Vertrepping

Vertrepping

Saturday, September 18, 2021

On Midrats 19 September 2021 - Episode 603: September Maritime Melee


Please join us at 5pm on 19 September 2021 for Midrats 29 August 2021 - Episode 603: September Maritime Melee

Sal and EagleOne are tanned, rested, and ready to dive in a … well … where does one start for the last couple of weeks.

Australia pivots strong to China with here plans to move to SSN, France gets grumpy with the Anglosphere as a result but still kills a baddie for us, fleets of container ships are haunting out ports, and we’re all digesting what happened in Afghanistan. That’s just a start.

Join us for the full hour LIVE Sunday. The chat room will be open and the studio line too.

If you use Apple Podcasts, and miss the show live, you can pick up this episode and others and add Midrats to your podcast list simply by going to here. Or on Spreaker. Or on Spotify.

Tuesday, September 14, 2021

Countering Drones: U.S. Surface Navy Getting a New Tool

Reported at USNI News Navy Arming Surface Ships with Drone Repellent System:

The Drone Restricted Access Using Known Electromagnetic Warfare system, or DRAKE, built by Northrop Grumman and originally used on Humvees during the wars in Iraq and Afghanistan, is now used across the Navy’s surface fleet.

***

“What this essentially does is it works like a normal jammer. So whenever we have a drone that gets a little bit too close, or flies somewhere that it shouldn’t be, or is in any way, shape or form a risk to us, we can just turn on our DRAKE and the DRAKE will basically keep it from coming close to the ship,” he added. “So it projects basically like an umbrella. So when the drone flies in, this will just cut off the signal.”

Variation on a ground based system.

A 2106 video from Northop Grumman shows DRAKE in operation:

DRAKE is not the only system out there - like RAFAEL's system shown in this video:

Saturday, September 11, 2021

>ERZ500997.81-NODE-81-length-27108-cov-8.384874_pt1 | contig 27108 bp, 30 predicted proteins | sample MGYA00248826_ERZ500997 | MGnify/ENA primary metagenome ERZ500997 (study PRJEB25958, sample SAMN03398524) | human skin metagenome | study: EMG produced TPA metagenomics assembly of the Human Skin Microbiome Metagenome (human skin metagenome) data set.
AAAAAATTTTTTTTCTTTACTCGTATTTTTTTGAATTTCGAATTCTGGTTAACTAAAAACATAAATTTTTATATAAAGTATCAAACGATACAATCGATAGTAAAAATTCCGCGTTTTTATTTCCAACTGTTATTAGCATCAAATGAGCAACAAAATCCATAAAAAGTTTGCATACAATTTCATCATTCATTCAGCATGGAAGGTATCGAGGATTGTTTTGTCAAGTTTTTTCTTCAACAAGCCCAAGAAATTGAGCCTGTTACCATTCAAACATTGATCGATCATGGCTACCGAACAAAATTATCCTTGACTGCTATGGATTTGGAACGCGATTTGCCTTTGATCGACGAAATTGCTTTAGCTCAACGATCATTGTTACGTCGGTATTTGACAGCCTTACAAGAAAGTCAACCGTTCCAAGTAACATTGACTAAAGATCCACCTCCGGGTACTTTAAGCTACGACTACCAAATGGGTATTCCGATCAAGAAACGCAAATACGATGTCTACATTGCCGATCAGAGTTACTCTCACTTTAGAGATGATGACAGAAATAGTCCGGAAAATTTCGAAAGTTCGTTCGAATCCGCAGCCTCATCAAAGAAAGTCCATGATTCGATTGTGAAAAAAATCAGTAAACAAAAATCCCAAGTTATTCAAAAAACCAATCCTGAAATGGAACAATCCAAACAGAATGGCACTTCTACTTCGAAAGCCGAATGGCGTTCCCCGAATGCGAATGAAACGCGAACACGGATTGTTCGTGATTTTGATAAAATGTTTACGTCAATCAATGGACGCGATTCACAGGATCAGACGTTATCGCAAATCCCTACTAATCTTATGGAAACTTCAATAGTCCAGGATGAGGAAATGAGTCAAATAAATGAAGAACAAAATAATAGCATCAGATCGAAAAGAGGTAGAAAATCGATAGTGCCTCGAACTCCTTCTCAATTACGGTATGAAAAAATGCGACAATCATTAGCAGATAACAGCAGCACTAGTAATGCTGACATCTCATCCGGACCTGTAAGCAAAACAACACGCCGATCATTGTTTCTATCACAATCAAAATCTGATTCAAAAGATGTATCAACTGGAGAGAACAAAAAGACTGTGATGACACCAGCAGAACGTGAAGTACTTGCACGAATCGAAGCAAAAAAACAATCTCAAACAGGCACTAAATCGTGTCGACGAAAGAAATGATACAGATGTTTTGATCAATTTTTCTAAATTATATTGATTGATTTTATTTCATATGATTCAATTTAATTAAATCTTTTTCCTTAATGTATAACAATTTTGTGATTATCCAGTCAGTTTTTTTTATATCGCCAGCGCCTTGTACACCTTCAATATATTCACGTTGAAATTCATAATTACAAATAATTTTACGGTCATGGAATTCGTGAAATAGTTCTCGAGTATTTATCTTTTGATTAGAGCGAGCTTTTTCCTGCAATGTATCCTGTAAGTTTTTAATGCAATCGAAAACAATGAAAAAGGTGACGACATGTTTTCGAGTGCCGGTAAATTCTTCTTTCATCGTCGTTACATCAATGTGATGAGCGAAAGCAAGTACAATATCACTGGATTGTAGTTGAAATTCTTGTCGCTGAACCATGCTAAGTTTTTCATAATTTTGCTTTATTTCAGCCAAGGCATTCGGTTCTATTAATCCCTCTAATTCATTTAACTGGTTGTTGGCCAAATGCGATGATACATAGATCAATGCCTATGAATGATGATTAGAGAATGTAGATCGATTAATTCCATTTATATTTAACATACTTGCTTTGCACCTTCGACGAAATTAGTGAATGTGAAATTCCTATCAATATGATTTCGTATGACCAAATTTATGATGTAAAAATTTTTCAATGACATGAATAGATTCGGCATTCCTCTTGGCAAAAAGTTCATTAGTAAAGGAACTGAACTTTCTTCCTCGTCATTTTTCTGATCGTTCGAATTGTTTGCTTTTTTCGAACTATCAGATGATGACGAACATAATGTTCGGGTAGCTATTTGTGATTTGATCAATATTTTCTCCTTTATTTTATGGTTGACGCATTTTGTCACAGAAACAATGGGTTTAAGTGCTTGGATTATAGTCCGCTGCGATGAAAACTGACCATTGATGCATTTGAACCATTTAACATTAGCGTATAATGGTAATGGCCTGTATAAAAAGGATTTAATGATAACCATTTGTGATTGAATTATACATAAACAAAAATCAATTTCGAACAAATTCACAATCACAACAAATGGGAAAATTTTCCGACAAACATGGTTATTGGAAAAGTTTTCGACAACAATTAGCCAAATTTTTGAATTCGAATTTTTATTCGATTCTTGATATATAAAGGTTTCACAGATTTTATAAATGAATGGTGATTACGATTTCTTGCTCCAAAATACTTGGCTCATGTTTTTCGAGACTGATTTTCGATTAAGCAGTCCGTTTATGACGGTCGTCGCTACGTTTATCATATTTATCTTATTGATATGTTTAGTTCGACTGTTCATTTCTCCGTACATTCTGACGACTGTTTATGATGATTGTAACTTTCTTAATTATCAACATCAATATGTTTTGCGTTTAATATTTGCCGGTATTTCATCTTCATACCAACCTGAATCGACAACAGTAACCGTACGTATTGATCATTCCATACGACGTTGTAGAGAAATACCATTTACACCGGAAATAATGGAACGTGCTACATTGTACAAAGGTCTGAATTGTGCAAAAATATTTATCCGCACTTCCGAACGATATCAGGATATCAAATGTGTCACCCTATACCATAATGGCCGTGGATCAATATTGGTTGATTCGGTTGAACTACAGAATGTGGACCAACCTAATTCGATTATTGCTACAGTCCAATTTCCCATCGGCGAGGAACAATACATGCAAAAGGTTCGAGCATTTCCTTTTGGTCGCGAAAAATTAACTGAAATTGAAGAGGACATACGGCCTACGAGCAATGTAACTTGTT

Saturday Is Old Radio Day: 9-11-2001 Don Imus Live

Update - revised to the actual radio show. Heard this live while driving home from taking my younger daughter to school.

Tuesday, September 07, 2021

Future Fleet: Unmanned But Not Unarmed

Baby step - but an important one - as discussed in our recent interview with Captain Pete Small.

Listen to "Episode 602: The US Navy's Unmanned Programs, with CAPT Captain Pete Small, USN" on Spreaker.

All according to the Navy/and Marine Unmanned Campaign Plan:

The Medium and Large USVs of tomorrow offer promising solutions to expand the sensor and weapons capacity of the current Fleet. They will be Program of Record, purpose-built vessels that support distributed maritime operations through the Navy Tactical Grid. The MUSV platform is designed as an unmanned sensor-ship, built to carry modular payloads, and standardized to integrate with current and future Navy systems. The LUSV platform will be a high endurance, adjunct magazine, based on commercial designs and built around a common missile launcher with an integrated combat system. The LUSV will add meaningful offensive weapons capability and capacity in Strike and Anti-Surface Warfare.

Monday, August 30, 2021

A Government of Thugs, Acting Thuggish: "China to require foreign vessels to report in ‘territorial waters" The Hindu reports


The Hindu
reports China to require foreign vessels to report in ‘territorial waters

Over $5 trillion trade passes through the South China Sea, and 55% of India’s trade pass through its waters and the Malacca Straits, according to estimates by India’s Ministry of External Affairs (MEA). China claims under a so-called “nine dash line” on its maps most of the South China Sea’s waters, which are disputed by several other countries, including the Philippines, Vietnam, Malaysia and Indonesia.

While it remains unclear how, whether, and where China plans to enforce this new regulation starting Wednesday, the Maritime Safety Administration said in a notice “operators of submersibles, nuclear vessels, ships carrying radioactive materials and ships carrying bulk oil, chemicals, liquefied gas and other toxic and harmful substances are required to report their detailed information upon their visits to Chinese territorial waters,” the Communist Party-run Global Times reported.

There's more to the story, as set out in China's Global Times, a cheesy stalking horse Chinese government propaganda publication, story is here:

Some people connected the regulation to unmanned spy devices that coastal fishermen have captured from time to time.

By mid-April, China has rewarded 91 fishermen living in coastal cities for capturing different types of foreign devices with spying functions since 2016 as the country faces a growing threat to its maritime security.

But the submersibles mentioned in the announcement refer to manned rather than unmanned spy devices, Song Zhongping, a military expert and TV commentator, told the Global Times on Sunday.